More on the Multicurrency Sandwich

by | Sep 24, 2000 | Archives

My answer to a question from an eClub member may help you understand how to use the Multicurrency Sandwich better. Here is his message:



This was interesting to read (despite the typos). What you should remember is the position where you are talking from. From a European viewpoint would not the best investment be a UK resident investing his/her £GBP in Euros because of the current strength of sterling. If that was borrowed money this could magnify the profit enormously with positive carry?

Regards, David

My reply:

Please excuse the typo. We are getting close to conducing our first our first course here on the farm (for details go to and we are hectic in our final efforts to have everything ready. We are building one more cabin and have just put in a new road, so I am spending most of my day, digging, cutting, hammering, laying gravel etc. Plus I still have to feed the dog and the chickens and harvest the crops so I'm rushed just a little more than usual. But I still want to still get these ideas out. Normally Bill Gates and his Microsoft spell checker take care of me. Somehow he and I both failed this time.

Positive carry means that a borrowed currency pays a lower interest than the invested currency. Right now pounds pay a higher interest than euros. Indeed it may be a good speculation to invest pounds into euro, but you are paying a price (the lower interest). If you can get 6% on a 100,000 pound CD and 4% on the equivalent in euros, it costs 2,000 pounds to speculate for the year. The euro has to rise more than 2% just to break even. The euro has to rise more than 2% for you to earn a profit.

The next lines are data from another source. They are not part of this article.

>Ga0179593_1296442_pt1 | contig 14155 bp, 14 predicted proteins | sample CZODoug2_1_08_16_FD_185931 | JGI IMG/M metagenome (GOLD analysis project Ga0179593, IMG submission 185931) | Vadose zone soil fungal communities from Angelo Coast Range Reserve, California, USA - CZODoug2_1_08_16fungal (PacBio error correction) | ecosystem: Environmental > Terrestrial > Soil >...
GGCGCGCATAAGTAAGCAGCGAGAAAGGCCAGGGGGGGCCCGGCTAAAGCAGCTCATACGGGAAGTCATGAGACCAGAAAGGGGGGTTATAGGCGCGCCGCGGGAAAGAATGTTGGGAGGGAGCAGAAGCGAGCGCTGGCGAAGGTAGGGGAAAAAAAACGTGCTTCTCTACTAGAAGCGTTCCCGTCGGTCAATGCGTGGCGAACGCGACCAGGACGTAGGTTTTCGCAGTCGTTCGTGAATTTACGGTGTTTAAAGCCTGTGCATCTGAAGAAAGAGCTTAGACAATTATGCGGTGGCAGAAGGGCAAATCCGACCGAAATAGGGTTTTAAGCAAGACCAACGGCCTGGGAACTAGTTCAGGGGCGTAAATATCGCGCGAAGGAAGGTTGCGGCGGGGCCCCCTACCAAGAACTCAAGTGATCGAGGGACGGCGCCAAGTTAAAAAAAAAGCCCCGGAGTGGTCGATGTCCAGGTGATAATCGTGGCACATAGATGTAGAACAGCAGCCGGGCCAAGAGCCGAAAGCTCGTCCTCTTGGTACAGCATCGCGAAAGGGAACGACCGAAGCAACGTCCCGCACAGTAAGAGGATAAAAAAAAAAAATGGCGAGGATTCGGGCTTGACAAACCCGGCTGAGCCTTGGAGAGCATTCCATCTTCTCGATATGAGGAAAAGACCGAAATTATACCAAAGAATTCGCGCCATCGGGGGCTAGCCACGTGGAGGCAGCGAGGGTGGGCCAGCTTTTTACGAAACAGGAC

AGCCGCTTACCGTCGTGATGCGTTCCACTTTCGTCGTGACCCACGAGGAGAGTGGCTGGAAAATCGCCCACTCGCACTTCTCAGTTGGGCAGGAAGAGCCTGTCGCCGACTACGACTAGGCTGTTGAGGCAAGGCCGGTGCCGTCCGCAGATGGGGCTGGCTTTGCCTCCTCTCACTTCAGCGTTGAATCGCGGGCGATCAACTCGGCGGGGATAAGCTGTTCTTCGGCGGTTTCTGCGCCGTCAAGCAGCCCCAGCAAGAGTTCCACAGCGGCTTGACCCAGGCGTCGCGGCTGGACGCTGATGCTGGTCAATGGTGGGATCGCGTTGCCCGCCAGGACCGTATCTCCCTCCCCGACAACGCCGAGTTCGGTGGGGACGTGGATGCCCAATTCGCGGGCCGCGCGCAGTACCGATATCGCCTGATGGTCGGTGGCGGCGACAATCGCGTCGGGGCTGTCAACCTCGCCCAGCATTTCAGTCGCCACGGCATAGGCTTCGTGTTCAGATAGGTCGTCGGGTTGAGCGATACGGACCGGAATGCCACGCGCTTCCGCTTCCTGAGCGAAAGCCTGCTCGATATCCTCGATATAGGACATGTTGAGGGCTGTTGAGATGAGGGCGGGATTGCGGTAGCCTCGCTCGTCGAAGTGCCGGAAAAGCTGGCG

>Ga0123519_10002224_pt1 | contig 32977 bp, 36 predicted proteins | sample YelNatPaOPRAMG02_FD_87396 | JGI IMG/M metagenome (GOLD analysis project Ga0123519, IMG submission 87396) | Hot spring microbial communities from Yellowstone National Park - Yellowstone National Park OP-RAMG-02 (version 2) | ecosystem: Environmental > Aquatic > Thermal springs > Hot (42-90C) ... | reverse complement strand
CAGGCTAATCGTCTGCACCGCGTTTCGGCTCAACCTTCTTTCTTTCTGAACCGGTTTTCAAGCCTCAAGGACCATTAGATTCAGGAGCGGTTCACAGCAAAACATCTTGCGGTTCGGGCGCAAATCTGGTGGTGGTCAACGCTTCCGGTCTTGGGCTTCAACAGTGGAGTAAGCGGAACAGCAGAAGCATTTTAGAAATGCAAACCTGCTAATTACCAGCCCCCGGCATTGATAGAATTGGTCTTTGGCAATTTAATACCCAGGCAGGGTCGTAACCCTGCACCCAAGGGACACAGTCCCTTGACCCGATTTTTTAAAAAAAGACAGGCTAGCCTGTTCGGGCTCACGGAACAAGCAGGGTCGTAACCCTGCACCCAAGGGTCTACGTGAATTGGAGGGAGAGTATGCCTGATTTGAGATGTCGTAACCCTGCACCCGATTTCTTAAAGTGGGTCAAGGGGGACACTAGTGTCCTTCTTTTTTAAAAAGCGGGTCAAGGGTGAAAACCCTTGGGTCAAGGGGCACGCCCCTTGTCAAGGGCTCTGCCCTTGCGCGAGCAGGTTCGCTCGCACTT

On the other hand if you borrow $100,000 worth of Japanese yen at 1.5% and invest it in euro at 4%, you are paid the equivalent of $2,500 to take the speculation. That $2,500 is the positive carry. The yen must now rise 2.5% before you lose on your investment.

When using the multicurrency sandwich I always look to borrow a currency I feel is overvalued (as I do now with the yen) that has a low interest rate. I then look to invest in a currency I feel is undervalued. The problem with the euro is, as a new currency I have no basis to determine whether it is undervalued or not.

I hope this clarifies what positive carry is and that it helps bring you good investing!